When a Worship Leader is a Control Freak
Posted by Robin G. Jordan at 11:44 AM
The Current American Tension and 4 Opportunities for the Church
Here are four ways Christians and the church can bring hope to the increasingly fragile culture around us. Read More
Why I Preach about Racism
Daniel Hyun shares a few of the reasons why he regularly incorporate the theme of racism in his preaching. Read More
12 Principles on How to Disagree with Other Christians
The consciences of Christians are remarkably similar, since we all have the same Word and the same Spirit. But on the edges of conscience, God has always allowed Christians a surprising degree of latitude in personal scruples. Read More
5 Questions to Ask When Picking Your Battles
Based on the disclaimers listed, here are five questions to help you pick your battles.... Read More
You Can Make it Worse!
Whenever these conflicts happen, the mature leader works for resolution as quickly as possible. But, often our responses can make it worse. Read More
Five Surprising Insights about Growing Churches - Rainer on Leadership #357 [Podcast]
Thom Rainer and Jonathan Howe continue their focus on evangelism and churches by revealing five surprising insights that were found in the research on effective evangelistic churches. Listen Now
How to Survive the “Pastors Graveyard” of New England
If you’re thinking about ministry in this part of the world or in some other difficult soil, here’s three things God has taught me along the way. Read More
3 Overlooked Qualities of a Successful Church Planter
There are some qualities that are in the job description of church planting. The church planter should be a qualified minister and have an entrepreneurial mindset. There are also overlooked qualities that are mentioned less often but are very important to becoming a successful church planter. Read More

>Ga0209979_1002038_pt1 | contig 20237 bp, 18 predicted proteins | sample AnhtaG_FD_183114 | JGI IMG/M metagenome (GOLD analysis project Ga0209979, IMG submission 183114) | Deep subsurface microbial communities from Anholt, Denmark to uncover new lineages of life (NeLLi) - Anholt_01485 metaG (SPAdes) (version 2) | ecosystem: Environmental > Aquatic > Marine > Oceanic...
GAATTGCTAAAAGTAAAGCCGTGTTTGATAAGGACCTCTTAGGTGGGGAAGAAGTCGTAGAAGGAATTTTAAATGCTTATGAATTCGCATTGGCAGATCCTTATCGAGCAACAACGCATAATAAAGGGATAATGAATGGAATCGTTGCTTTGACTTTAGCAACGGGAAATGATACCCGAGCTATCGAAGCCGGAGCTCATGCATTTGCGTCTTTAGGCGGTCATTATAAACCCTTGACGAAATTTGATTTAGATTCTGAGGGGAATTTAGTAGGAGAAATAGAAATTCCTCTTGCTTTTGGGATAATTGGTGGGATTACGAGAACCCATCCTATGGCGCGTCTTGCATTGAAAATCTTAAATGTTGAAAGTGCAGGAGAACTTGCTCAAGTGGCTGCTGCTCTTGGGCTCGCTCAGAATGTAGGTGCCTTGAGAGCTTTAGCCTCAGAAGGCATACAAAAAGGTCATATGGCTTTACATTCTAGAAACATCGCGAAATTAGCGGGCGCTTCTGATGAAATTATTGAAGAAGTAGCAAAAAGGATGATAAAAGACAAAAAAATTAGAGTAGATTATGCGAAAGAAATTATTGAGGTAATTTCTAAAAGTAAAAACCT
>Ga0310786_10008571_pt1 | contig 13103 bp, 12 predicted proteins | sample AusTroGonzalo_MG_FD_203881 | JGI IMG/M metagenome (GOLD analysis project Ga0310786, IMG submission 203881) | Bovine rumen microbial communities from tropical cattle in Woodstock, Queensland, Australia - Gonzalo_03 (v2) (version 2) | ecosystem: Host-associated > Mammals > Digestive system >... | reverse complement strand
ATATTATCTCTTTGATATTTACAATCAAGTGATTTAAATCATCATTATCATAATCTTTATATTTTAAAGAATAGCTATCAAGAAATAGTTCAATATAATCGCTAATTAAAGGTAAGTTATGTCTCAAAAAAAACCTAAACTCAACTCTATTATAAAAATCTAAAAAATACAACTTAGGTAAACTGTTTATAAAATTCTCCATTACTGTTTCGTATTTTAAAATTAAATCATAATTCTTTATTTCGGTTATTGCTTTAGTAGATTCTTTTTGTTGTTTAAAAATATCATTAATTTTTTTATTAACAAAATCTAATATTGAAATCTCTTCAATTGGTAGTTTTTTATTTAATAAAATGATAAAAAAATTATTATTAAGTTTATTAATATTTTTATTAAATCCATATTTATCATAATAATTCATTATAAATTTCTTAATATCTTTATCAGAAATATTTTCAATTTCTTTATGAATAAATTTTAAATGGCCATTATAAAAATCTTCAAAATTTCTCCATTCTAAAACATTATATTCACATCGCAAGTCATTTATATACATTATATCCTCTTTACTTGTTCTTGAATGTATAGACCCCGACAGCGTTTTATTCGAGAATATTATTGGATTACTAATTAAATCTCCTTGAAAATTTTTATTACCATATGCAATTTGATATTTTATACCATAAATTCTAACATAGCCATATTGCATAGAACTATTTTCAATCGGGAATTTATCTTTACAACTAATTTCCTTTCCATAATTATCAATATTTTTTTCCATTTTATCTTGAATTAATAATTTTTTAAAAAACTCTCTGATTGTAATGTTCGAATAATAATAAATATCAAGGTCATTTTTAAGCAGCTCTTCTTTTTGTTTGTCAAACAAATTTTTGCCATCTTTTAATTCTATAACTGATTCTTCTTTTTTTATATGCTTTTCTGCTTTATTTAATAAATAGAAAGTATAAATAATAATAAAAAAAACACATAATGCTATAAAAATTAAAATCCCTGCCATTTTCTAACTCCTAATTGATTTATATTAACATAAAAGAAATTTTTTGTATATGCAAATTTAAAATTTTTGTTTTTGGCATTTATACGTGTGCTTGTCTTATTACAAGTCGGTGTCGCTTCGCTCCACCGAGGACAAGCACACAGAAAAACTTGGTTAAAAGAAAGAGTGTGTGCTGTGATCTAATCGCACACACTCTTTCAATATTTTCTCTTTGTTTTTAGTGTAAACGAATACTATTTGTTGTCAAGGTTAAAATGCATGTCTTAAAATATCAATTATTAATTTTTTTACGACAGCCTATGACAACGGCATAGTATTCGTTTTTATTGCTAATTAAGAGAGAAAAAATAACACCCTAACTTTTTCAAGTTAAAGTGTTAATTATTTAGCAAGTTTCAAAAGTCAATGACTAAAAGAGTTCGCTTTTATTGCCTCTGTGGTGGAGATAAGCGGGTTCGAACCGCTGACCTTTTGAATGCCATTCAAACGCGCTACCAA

3 Reasons We Shouldn’t Copy Someone Else’s Vision
Too many people and organizations today are getting their visions from someone else’s website, blog, tweets, marketing materials, or conferences. There are lots of reasons we should not go down this path. Here are my top three.... Read More
Think You Joined the Wrong Church?
Many Christians’ broken relationships with their churches resemble patterns of the divorce culture and its attendant assumptions about authority, love, and compatibility. Read More
Six Reasons to Sit in a Different Seat at Church This Weekend
I know some readers won’t like this post. Most of us have a habit of sitting in the same place in church on Sunday, and I realize that nobody else is calling for changing this pattern. Nevertheless, I press on with my reasons that you and I should sit in a different place at church this weekend. Read More
The Secret of John Calvin’s Greatness
Calvin’s greatness was not in his service to himself but in his surrender to God.... Read More
5 Reasons Why Pastors Avoid Church Member Giving Records
While some pastors do have access to giving records, primarily for discipleship and leadership selection, many pastors shy away from viewing church members’ giving records. Here are a few reasons why.... Read More
Chucking Seeds, Training Farmers and Building Greenhouses